Travel stories-I- Corbett

Close calls

Now and then, one has an experience or two, that makes one think over the fleetingness as well as silliness of one’s behaviour and existence. There are two such experiences that I remember clearly.

March 1996, Corbett National Park

Six of us, friends, were on a jungle safari in the Dhikala zone of the Jim Corbett nationalpark. It had been over a couple of hours and apart from a herd of deers and an elephant, any other sighting still eluded us. We had had a close brush with a young elephant who got upset with our presence and chased us. We heeded to his anger and got away as fast as the canter would take us. After wandering around a little more, we came to a junction of jungle trails. The driver of the canter we were in, decided to take the trail on our left. On both sides of this jungle track, was elephant grass. As we drove a little further in, a mother elephant with her calf stepped right on to the track from the right. She could not have been more than 20 ft, away. We stopped immediately. The driver reversed hurriedly but realised that there was now a Tusker on the road we had just left. We looked towards the left to see if we could somehow go through the tall grass and thats when we realised the presence of a rather large herd of elephants on our left. We had failed to notice their presence when we had turned left. The grass hid them well. Well and truly trapped, all of us went super quiet, waiting for at least one of the sides to clear, hopefully, without hurting any of us. It is amazing how humans sense danger instinctively. We figured that the only way out was to keep absolute silence and hope they won’t notice us, and that was when the driver decided to loose it. He left hold of steering, got out of the canter, and started shouting at the top of his voice, ‘mar gaye, mar gaye, aaj nahin bachenge’ (we are going to die, we won’t survive today). It was sort of a kodak moment. Our collective incredulous focus shifted from elephants to this madman. Now, all of us started screaming too, at him, telling him to get back into the canter. Another person got off the canter to pull him back in. We shouted at him too. His arms up in air, the driver was thrashing about, shouting ‘mar gaye’. This went for a couple of minutes. During this entire chaos, thankfully, the Tusker had walked on ahead. The driver finally got in, quickly reversed and drove away. I managed to get a last look before we turned a corner. Not a single one of the elephants had raised his/ her head or paid any attention to our melee.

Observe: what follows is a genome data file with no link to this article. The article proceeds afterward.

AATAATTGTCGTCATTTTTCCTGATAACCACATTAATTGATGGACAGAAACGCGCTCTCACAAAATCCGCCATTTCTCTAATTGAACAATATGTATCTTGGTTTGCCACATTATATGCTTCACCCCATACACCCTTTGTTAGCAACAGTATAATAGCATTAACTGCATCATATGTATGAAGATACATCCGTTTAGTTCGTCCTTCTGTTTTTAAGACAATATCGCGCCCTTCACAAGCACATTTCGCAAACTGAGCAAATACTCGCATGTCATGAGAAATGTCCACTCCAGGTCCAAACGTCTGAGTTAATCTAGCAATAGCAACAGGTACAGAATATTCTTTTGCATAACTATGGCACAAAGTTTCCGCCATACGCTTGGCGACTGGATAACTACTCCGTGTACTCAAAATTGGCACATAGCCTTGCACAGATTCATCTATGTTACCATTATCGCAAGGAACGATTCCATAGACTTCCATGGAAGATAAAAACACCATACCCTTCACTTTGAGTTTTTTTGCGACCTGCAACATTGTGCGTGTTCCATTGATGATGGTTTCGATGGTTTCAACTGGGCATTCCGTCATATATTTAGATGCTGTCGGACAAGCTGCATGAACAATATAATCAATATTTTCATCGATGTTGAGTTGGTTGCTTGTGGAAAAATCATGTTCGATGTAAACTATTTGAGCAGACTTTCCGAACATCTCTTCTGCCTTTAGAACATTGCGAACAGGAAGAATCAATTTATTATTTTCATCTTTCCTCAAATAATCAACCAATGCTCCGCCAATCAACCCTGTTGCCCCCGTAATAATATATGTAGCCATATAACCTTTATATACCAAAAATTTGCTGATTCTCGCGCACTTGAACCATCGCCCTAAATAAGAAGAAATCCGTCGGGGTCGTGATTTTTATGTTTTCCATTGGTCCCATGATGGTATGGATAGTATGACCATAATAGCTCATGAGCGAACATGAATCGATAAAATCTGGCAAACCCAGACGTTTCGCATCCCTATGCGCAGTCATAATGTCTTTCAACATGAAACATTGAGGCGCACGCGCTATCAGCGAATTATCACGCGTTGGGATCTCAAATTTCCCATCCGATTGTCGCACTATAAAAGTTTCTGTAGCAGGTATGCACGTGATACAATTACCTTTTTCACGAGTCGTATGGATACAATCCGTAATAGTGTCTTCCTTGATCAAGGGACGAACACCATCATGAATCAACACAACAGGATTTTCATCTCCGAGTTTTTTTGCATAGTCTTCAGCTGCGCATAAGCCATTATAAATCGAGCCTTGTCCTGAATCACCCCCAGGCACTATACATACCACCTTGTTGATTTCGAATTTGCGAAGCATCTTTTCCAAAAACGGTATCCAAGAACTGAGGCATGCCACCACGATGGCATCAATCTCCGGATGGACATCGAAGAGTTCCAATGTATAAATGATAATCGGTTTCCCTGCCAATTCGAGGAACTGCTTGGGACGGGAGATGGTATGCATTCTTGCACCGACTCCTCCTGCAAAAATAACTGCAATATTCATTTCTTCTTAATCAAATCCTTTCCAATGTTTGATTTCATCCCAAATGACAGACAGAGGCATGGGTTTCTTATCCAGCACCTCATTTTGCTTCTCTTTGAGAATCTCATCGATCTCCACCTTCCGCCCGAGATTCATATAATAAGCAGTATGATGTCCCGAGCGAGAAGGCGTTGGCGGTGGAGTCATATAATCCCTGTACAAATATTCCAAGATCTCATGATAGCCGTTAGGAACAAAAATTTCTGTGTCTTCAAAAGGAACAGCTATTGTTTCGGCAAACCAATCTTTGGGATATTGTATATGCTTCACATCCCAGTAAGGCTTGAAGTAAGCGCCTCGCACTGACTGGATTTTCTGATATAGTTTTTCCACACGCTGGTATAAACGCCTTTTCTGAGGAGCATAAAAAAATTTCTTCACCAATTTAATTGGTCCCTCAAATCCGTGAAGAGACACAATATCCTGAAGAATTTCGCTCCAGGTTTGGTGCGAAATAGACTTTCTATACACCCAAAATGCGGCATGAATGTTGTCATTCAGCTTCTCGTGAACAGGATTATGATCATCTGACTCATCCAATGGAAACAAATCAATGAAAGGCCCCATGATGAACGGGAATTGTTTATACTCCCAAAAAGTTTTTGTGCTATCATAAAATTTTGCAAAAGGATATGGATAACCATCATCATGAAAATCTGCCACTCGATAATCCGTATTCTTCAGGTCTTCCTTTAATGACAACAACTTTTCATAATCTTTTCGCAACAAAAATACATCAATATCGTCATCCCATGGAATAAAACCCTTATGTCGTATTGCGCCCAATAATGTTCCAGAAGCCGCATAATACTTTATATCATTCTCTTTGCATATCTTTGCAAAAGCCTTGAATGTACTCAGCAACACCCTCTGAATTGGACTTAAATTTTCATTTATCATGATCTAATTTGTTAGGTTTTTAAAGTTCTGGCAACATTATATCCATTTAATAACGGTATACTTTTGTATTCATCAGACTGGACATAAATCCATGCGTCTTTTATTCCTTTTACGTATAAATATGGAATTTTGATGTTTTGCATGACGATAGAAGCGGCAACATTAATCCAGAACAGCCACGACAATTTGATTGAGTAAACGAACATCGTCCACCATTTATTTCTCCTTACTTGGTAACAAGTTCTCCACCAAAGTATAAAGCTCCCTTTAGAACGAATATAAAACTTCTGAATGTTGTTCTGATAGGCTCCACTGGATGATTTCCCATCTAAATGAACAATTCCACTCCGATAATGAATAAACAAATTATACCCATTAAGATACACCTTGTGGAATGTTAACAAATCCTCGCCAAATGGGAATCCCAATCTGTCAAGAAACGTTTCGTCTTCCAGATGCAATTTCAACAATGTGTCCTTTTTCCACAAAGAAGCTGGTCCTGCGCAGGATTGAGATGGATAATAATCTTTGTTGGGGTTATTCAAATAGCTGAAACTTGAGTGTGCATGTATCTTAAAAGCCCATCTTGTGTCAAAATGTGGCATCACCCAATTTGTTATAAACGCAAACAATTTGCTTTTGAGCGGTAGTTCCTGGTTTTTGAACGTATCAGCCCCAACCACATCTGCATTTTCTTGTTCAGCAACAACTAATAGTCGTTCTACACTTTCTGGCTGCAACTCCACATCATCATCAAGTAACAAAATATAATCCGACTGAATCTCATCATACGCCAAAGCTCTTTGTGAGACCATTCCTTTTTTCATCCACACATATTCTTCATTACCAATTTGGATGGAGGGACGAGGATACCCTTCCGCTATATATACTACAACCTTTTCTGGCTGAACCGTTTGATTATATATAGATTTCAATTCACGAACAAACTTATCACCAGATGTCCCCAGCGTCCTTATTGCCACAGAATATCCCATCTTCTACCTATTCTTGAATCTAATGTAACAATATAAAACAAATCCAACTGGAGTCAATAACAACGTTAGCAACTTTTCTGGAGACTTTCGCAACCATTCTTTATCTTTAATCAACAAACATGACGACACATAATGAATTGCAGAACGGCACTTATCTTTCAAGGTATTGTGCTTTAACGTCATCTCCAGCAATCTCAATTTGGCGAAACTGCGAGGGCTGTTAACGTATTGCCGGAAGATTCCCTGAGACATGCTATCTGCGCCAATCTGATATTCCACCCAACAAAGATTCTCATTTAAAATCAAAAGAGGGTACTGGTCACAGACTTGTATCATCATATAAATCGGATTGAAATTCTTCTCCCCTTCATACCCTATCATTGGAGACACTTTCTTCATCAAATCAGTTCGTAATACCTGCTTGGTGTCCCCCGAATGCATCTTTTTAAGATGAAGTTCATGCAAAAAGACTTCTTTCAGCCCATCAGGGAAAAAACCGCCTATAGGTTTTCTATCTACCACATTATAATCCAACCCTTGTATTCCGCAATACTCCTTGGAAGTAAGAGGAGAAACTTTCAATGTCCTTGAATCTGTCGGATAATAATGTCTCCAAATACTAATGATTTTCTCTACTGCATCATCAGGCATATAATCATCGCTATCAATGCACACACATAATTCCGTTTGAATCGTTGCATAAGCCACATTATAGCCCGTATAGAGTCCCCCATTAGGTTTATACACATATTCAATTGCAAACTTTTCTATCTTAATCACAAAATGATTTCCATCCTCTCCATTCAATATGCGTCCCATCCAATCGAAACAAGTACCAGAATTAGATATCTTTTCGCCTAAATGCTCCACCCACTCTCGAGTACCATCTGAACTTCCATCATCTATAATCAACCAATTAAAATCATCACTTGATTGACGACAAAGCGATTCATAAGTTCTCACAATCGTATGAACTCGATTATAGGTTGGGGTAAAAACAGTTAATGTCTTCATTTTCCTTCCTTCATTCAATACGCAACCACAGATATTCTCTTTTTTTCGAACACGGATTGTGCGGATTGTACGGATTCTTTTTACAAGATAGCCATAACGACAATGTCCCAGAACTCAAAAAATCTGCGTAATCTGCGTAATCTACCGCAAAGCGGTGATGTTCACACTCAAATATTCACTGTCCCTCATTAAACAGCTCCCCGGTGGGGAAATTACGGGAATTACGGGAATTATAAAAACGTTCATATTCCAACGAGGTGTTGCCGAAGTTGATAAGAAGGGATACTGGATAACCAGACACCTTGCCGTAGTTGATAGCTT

I have always been afraid of humans.

December 2016, Jungle surrounding Corbett National Park

I reached a farmhouse on the outskirts of Corbett, early in the morning. It was cold and refreshing. The farmhouse was nicely located with fields on two of the sides, a dry river bed on one and a forest on the last. This forest is what interested me the most about this place. I had been here earlier too and had walked through the forest a couple of times. A trail in the forest took one through a teak plantation followed by walking on an unused but still tarred road. Further ahead, the forest opened up to a dry river bed on the right and yet further ahead was a watering hole. All excited about the jungle, I decided to go for a walk later in the evening. In the evening though, I was told that a tiger has been sighted a couple of times and it may not be wise to go as the night falls early in December. 

Next day, around 7 am, my friend and I started our walk through the forest. It was a lovely morning. Sun was not out yet and there was a little fog. There is something very satisfying about being in the middle of a well lit but misty forest. Everything looks fresh, alive, nourishing and pure. The same misty forest in dark can be terrifying. That’s the thing about light and dark. What is not visible can be frightening. Anyways, we were on a narrow trail with thick bushes on both sides when, we saw a stag about 40- 50 mtrs. ahead of us. He stood absolutely erect with ears cocked up. In the middle of that track in that misty forest, he was such a beautiful sight that I just stood there watching him. I even forgot to take a picture. I said to my friend that, ‘he looks so otherworldly and just look at how still he is’. My friend said, ‘don’t get all excited, he probably heard something’. I felt my heart beat go faster. I stood my ground nevertheless and continued watching him. He looked right back at us. And sure enough, a couple of minutes later, he gave a loud alarm and jumped into the bushes on the right. From the left side however, I saw a movement. A flash of yellow, and out came a tiger. I freaked. I am sure I did. He didn’t bother to even look at us straight. For a split second, I thought, what an arrogant beast. Later, I thanked god that he didn’t. He turned his right leg ever so slightly towards us and gave a very low, barely audible growl. By now, all our sensory organs had started working overtime and we definitely didn’t need to be told twice. We ran. As fast as we could. Not that we could have outrun him. I was told later, one shouldn’t run in such situations but back away slowly. I realised though that I didn’t need to outrun the tiger, I only needed to outrun ‘My friend’. There was only one problem though, he was already outrunning me. Yup, he got scared too. I knew that because all the way back home, he made sure to walk ahead of me.

Back at the farm, I had a huge breakfast.

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